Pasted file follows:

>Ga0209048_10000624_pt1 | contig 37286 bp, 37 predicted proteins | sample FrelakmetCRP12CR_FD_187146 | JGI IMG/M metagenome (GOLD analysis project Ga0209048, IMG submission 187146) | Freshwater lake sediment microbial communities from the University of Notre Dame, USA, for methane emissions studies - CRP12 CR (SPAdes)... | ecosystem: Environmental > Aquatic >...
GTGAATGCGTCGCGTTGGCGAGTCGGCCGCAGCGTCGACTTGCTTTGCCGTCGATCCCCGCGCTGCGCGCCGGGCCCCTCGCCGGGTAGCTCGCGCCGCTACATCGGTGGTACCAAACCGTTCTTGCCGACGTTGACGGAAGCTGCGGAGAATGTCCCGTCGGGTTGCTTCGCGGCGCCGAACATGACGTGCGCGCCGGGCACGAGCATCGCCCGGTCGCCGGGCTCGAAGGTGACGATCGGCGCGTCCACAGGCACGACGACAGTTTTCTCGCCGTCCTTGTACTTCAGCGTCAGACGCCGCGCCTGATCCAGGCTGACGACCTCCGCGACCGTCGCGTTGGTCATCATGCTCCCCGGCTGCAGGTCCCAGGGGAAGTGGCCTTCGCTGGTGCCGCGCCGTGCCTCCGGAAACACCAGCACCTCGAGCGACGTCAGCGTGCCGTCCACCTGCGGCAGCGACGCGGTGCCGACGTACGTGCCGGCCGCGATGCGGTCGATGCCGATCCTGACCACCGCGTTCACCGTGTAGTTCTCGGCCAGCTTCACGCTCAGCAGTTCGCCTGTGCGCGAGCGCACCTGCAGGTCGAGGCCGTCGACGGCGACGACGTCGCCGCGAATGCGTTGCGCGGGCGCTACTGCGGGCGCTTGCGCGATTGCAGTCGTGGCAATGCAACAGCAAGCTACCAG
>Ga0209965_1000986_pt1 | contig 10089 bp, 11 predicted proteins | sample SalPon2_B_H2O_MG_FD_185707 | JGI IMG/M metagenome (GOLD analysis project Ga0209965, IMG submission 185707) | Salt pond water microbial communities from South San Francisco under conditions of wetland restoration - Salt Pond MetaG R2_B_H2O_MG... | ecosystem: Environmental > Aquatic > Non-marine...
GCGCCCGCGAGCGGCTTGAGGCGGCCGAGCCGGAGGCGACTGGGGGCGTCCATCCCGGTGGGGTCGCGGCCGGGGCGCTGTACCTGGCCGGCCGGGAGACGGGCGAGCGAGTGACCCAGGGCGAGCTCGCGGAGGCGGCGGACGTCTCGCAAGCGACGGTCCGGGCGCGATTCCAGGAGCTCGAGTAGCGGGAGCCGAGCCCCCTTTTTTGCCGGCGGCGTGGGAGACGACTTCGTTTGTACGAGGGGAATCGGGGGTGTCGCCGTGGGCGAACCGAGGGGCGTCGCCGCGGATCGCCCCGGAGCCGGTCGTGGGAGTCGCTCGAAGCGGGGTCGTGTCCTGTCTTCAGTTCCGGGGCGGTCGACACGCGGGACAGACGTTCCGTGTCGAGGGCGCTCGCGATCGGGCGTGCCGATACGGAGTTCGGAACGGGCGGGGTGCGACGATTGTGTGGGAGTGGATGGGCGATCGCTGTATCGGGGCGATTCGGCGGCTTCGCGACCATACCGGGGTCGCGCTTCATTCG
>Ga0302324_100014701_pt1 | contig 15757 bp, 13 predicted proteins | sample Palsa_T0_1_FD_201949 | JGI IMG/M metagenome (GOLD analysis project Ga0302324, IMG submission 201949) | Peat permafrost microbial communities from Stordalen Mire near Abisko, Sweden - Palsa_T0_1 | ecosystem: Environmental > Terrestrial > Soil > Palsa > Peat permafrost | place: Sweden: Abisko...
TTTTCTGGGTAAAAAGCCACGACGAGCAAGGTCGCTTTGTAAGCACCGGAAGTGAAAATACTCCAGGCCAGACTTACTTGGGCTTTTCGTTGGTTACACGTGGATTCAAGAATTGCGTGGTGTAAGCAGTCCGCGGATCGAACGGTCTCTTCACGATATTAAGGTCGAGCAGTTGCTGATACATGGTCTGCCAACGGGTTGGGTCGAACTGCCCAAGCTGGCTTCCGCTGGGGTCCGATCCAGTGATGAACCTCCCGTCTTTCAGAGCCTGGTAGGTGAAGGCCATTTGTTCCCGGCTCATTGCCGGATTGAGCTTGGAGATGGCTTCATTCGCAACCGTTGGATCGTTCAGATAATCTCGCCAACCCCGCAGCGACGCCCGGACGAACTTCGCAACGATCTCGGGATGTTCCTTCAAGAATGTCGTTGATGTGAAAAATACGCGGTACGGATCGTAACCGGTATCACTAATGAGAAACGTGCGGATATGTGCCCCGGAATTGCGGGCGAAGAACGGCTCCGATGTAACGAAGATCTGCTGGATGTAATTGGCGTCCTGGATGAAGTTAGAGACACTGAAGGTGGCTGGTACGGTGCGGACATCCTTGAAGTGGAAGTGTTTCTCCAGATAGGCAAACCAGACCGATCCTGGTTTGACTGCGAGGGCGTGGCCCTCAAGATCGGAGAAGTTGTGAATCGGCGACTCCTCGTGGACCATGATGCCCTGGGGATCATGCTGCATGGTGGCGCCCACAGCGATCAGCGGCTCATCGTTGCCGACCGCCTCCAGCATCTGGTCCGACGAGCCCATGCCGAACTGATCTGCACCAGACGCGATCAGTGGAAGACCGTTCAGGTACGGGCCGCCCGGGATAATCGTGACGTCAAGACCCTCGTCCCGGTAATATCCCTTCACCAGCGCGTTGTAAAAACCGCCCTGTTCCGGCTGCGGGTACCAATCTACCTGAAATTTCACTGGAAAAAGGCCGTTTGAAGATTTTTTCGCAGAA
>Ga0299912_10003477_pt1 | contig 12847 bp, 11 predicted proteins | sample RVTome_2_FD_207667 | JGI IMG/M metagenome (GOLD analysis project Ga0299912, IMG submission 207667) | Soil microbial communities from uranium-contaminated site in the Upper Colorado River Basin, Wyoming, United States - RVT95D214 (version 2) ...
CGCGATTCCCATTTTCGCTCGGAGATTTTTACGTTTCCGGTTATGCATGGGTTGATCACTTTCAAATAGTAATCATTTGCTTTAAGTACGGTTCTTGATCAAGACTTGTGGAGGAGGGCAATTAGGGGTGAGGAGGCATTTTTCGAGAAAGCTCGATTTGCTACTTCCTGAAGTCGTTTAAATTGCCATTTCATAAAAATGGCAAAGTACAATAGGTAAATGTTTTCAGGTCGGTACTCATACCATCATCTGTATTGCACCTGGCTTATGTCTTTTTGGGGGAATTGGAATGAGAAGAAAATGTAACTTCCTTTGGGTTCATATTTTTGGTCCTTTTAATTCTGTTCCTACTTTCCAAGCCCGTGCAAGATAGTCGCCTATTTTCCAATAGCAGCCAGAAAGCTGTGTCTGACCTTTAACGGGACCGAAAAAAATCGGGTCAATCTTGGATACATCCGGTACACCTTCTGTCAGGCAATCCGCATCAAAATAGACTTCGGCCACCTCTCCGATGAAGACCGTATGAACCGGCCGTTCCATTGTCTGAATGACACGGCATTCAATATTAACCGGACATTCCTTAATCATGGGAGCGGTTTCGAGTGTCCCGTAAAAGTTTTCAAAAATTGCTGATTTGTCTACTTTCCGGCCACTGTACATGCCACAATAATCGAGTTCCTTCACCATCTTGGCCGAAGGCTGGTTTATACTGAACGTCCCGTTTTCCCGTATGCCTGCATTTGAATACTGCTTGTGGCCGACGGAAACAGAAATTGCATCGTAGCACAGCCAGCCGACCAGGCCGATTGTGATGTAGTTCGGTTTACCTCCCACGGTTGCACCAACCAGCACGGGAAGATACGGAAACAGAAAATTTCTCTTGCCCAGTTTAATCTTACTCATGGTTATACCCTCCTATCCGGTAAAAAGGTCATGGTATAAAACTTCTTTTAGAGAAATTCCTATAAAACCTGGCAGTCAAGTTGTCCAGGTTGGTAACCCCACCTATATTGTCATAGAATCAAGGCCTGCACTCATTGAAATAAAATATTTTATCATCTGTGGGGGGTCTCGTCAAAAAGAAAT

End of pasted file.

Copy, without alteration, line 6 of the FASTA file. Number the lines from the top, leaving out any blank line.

TTTTCTGGGTAAAAAGCCACGACGAGCAAGGTCGCTTTGTAAGCACCGGAAGTGAAAATACTCCAGGCCAGACTTACTTGGGCTTTTCGTTGGTTACACGTGGATTCAAGAATTGCGTGGTGTAAGCAGTCCGCGGATCGAACGGTCTCTTCACGATATTAAGGTCGAGCAGTTGCTGATACATGGTCTGCCAACGGGTTGGGTCGAACTGCCCAAGCTGGCTTCCGCTGGGGTCCGATCCAGTGATGAACCTCCCGTCTTTCAGAGCCTGGTAGGTGAAGGCCATTTGTTCCCGGCTCATTGCCGGATTGAGCTTGGAGATGGCTTCATTCGCAACCGTTGGATCGTTCAGATAATCTCGCCAACCCCGCAGCGACGCCCGGACGAACTTCGCAACGATCTCGGGATGTTCCTTCAAGAATGTCGTTGATGTGAAAAATACGCGGTACGGATCGTAACCGGTATCACTAATGAGAAACGTGCGGATATGTGCCCCGGAATTGCGGGCGAAGAACGGCTCCGATGTAACGAAGATCTGCTGGATGTAATTGGCGTCCTGGATGAAGTTAGAGACACTGAAGGTGGCTGGTACGGTGCGGACATCCTTGAAGTGGAAGTGTTTCTCCAGATAGGCAAACCAGACCGATCCTGGTTTGACTGCGAGGGCGTGGCCCTCAAGATCGGAGAAGTTGTGAATCGGCGACTCCTCGTGGACCATGATGCCCTGGGGATCATGCTGCATGGTGGCGCCCACAGCGATCAGCGGCTCATCGTTGCCGACCGCCTCCAGCATCTGGTCCGACGAGCCCATGCCGAACTGATCTGCACCAGACGCGATCAGTGGAAGACCGTTCAGGTACGGGCCGCCCGGGATAATCGTGACGTCAAGACCCTCGTCCCGGTAATATCCCTTCACCAGCGCGTTGTAAAAACCGCCCTGTTCCGGCTGCGGGTACCAATCTACCTGAAATTTCACTGGAAAAAGGCCGTTTGAAGATTTTTTCGCAGAA